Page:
Damn CE, that is a really good post.
This is an interesting topic. You hate to see a team lose 100-0 but if they had lost 98-6, it wouldn't have been that big of a deal. Was that coach guilty of unsportsmanlike conduct? Yeah, but I don't think he deserved to lose his job over it. It's not like he molested anyone or had a DUI. He didn't even assault anyone. People can do what they want but if I were on a team that lost 100-0 and we're being treated like world champs, I'd be awfully embarrassed. But this is the Andy Warhol culture we're in where everyone is famous for 15 minutes.
Another aspect of this that people don't usually think about is if you step off the pedal, how do you do it without making it look like you are pitying the other team? Should people intentionally miss shots? Turn over the ball? Get beat on defense on purpose so the other team can score? Do you dive for loose balls? Try to block shots? Block out on the boards? If you do those things and the other team knows it, are you making them feel better that they had a positive result even though it was tainted, or are you making them feel worse because the only way they could have that positive result is cause you let them?
There's also something to be said for performing up to your abilities all the time regardless of the score. You're a 3rd string QB and your team is up in the 4th quarter 56-3. When the coach puts you in the game in that situation, the acceptable behavior is to just hand off the ball to the running back. But how often do you get into a game against live competition? You want to show what you can do in case, somewhere down the road, you're in the game in a competitive situation.
The Rally Onion wants 150 fans before Opening Day.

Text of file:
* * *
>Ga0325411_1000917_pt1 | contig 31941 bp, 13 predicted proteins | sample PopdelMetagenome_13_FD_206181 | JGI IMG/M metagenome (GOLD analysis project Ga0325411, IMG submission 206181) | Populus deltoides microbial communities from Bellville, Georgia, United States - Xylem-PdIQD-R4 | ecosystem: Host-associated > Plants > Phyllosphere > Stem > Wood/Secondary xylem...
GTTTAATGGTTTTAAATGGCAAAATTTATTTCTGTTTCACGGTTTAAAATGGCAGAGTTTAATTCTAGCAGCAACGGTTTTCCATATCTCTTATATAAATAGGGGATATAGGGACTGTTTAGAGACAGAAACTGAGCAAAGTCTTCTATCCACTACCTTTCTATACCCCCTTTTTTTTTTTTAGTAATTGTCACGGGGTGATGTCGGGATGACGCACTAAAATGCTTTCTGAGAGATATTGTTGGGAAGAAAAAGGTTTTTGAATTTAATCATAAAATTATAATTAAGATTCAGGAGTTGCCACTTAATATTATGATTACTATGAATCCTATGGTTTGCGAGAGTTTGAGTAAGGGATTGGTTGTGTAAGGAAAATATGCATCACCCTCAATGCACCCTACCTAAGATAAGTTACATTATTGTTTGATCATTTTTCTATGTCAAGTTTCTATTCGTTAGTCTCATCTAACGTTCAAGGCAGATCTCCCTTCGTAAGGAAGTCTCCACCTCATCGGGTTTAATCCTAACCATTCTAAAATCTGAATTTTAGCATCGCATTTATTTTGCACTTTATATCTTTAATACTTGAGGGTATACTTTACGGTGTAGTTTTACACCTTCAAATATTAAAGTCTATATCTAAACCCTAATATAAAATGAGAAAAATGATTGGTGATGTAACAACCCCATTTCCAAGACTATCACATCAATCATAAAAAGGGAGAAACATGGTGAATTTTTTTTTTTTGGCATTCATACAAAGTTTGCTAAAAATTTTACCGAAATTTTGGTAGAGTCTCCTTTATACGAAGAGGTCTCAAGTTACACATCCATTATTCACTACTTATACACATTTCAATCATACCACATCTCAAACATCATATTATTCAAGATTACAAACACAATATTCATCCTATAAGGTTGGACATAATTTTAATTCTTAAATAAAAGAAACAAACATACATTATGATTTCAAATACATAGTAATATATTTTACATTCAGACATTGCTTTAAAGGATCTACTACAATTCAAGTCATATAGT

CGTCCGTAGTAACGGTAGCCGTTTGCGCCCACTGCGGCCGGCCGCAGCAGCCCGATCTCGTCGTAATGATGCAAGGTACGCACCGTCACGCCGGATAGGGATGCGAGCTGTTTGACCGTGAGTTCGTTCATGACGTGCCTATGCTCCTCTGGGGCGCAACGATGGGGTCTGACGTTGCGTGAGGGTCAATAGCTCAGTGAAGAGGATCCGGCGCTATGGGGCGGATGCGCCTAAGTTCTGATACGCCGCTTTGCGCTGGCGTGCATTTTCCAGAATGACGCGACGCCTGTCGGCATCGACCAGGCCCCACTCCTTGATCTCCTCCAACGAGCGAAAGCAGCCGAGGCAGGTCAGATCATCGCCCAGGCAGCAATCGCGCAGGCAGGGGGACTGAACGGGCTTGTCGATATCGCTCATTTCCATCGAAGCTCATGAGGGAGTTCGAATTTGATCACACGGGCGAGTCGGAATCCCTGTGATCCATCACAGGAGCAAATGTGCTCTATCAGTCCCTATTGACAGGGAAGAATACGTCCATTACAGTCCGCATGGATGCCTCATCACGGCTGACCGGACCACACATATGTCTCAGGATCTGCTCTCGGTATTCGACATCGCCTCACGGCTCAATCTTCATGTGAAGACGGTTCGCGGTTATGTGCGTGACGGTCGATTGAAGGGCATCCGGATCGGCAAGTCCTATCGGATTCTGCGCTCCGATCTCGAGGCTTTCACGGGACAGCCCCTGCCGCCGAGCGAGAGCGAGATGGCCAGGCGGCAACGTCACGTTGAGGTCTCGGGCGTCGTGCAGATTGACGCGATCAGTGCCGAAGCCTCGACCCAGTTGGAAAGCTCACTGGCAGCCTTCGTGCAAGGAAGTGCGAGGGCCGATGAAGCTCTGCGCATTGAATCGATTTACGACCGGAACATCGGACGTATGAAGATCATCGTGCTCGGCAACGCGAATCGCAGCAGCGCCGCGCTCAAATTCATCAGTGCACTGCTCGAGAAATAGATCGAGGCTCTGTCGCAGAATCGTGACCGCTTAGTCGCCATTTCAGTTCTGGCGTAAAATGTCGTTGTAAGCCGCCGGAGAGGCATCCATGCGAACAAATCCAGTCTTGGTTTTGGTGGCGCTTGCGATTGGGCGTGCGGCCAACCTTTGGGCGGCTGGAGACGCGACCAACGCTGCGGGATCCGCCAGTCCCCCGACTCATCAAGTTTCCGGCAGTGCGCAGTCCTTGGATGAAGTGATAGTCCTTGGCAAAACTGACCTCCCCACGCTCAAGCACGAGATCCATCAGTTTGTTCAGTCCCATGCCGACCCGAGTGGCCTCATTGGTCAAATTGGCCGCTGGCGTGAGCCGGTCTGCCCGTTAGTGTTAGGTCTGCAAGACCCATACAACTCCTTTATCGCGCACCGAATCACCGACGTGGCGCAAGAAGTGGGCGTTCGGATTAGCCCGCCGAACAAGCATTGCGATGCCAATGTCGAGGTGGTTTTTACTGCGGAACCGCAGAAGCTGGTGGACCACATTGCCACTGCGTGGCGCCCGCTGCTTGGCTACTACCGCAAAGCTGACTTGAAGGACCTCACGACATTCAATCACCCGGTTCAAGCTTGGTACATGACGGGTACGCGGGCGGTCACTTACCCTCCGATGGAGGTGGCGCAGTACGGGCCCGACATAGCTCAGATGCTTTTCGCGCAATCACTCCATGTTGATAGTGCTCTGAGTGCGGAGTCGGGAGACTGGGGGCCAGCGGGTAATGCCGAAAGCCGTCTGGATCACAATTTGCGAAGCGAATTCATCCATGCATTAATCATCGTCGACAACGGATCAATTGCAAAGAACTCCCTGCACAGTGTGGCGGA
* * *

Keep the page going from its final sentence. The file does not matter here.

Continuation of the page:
Also, I feel that three pointers are just a shot, if they are open, they should take it. It is harder to make (presumably) than a 15 foot jumper so I think the difference in difficulty would offset the difference in points if they only took twos. So if those girls had gone all derrick rose and just drove the lane would that have been more palatable? It's like throwing the ball in the 4th quarter when you are up, it's not rubbing it in, its just an offensive play and unless you are throwing 60 yard hail mary's than it shouldn't be criticized.
Baseball is not necessarily an obsessive-compulsive disorder, like washing your hands 100 times a day, but it's beginning to seem that way. We're reaching the point where you can be a truly dedicated, state-of-the-art fan or you can have a life. Take your pick. ~Thomas Boswell
Having a life is overrated.
Another thing that I haven't seen mentioned in this thread is that the losing team's school caters to students with learning disabilities. If that is the case, I would fire whoever decided to schedule them, whether it be the coach or AD.
On the other hand, I completely agree with guttle. Even with the above situation, you are demonizing success.
If this were college football, Steve Spurrier would have been fired 100 times over already.
As far as crying "poor me" I might have missed it but I don't recall ever hearing that the team complained about being beaten so badly. It seems like this story was a creation of the winning school (for seeking to forfeit the game afterwords) and the media. Please correct me if I'm wrong, but I haven't heard much of anything from the losing school.
Actally, Dallas Academy has withdrawn from the 6-team league and cancelled their jan 30th game against Covenant. They are looking for non-league opponents to fill out their scedule.
It's sad that it came to this. I can understand if the best players played the whole game. I could also understand if they put up 30 in the fourth quarter. However, twelve points is taking it easy on an opponent. Like was pointed out earlier, the fans were the reason it was taken like this. If they just would have kept quiet, there might be a fuss about this, but I doubt they would have fired the coach.
-LTlabnerIf you can't build a winning team with that core a fire-sale isn't the solution. Selling the franchise, moving them to Nashville and converting GABP into a used car lot is.